Nathaniel Hawthorne Elementary, which recently moved to a brand-new campus, hosted its school garden inauguration on Friday, May 6th.
Instructional Coach Rebecca Ajuluchukwu launched the garden project earlier this school year when students returned to campus for face-to-face learning after months of at-home classes.
“During the pandemic, I had a lot of free time on my hands and really started investing in my own garden at home,” Ajuluchukwu said. “When we got back to school, I realized that we had a lot of social-emotional changes with the students, and thought ‘if gardening brings me a lot of passion, it can bring a lot of joy and passion to others.’”
One of her first steps was to request one of the Grants for Innovative Teaching from the Junior League of Dallas, the local chapter of a nationwide organization of women volunteers who tackle social issues like poverty intervention, violence, and education, among other initiatives.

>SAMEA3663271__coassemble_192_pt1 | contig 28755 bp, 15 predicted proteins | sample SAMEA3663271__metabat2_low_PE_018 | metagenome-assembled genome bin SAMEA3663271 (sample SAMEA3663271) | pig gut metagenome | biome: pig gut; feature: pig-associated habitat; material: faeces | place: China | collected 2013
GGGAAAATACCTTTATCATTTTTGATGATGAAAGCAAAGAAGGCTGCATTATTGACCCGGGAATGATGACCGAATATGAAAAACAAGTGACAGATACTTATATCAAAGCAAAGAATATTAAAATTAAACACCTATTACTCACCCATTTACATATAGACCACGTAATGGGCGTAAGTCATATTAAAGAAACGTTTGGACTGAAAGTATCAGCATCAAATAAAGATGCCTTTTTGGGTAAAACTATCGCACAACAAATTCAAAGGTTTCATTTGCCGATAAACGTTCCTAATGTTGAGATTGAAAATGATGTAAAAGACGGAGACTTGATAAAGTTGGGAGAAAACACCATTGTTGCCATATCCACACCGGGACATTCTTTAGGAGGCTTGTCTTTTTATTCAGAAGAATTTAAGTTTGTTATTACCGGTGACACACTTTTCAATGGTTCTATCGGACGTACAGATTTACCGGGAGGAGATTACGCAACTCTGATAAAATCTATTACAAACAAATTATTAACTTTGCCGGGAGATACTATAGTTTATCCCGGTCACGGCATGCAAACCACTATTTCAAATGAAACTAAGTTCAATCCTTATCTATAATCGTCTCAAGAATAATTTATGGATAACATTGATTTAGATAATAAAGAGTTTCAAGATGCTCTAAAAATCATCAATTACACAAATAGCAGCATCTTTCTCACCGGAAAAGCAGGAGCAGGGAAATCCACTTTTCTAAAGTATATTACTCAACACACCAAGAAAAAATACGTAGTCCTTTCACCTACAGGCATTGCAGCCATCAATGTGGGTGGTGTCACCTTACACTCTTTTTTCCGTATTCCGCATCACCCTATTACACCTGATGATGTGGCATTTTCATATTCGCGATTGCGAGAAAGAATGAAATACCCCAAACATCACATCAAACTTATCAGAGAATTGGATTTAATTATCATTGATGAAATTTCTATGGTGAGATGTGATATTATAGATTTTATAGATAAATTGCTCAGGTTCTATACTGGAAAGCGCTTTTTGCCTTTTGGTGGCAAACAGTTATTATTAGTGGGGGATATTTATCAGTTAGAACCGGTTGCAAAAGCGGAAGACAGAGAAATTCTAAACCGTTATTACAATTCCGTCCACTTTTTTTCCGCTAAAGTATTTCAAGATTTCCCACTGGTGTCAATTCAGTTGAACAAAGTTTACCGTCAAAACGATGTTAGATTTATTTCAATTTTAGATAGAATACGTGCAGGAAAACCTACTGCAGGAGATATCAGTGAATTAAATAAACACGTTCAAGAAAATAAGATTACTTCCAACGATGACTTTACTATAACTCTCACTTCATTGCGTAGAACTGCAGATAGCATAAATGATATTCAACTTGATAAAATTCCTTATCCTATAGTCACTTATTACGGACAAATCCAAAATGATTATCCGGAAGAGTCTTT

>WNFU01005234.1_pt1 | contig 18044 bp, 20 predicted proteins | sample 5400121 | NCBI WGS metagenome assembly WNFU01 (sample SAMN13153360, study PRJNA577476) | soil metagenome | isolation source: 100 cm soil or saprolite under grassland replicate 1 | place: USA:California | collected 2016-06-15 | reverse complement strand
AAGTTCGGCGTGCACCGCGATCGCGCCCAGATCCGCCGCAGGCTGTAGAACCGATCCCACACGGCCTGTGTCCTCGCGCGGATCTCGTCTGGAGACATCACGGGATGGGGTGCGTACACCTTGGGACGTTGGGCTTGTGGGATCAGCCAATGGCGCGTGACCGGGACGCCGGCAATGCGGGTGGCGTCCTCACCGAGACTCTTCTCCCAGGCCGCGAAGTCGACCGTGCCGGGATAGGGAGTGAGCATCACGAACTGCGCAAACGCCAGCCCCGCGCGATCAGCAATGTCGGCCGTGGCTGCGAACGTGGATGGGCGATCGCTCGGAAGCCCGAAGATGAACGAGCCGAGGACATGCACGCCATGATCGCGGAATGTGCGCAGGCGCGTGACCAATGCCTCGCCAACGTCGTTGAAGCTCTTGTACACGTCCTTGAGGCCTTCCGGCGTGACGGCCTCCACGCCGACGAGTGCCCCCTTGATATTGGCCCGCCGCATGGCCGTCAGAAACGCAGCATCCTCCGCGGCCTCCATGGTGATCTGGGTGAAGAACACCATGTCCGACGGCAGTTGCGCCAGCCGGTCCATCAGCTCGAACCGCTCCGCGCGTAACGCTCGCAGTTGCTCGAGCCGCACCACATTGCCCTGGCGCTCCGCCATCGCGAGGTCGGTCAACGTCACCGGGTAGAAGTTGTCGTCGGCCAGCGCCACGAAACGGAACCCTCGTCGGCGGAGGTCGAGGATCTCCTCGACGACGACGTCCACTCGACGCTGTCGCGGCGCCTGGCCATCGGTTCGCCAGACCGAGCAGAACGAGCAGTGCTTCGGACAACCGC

“We provide these specific grants to educators who are working on an innovative, creative project that would complement the kids’ education,” said Kiki Gao, Grants for Innovative Teaching chair for the Junior League of Dallas. “This project is one that really stood out from the beginning. The teachers were very passionate and it was very well thought out, so it was very easy to advocate for it.”
Hawthorne’s garden has several beds that are growing cantaloupes, lettuce, tomatoes, peppers, and other fruits and vegetables. The garden’s beds and stepping stones have been decorated by students. Ajuluchukwu organized a day for the scholars to help put the beds together, then asked parents to volunteer to put all the soil in the beds. Finally, she asked the Hawthorne Gardening Club to plant all the seeds at the beginning of April.
“Our garden is an extension of what’s going on inside our building,” she said. “It’s another learning space for the students, so we can teach the kids outdoors, in nature. It also connects to the social and emotional aspect because it’s a place where they can have peace and quiet outside while they learn. They have been taking ownership and they’re the ones who are always telling me what they see and what they’re finding, and that’s the best part.”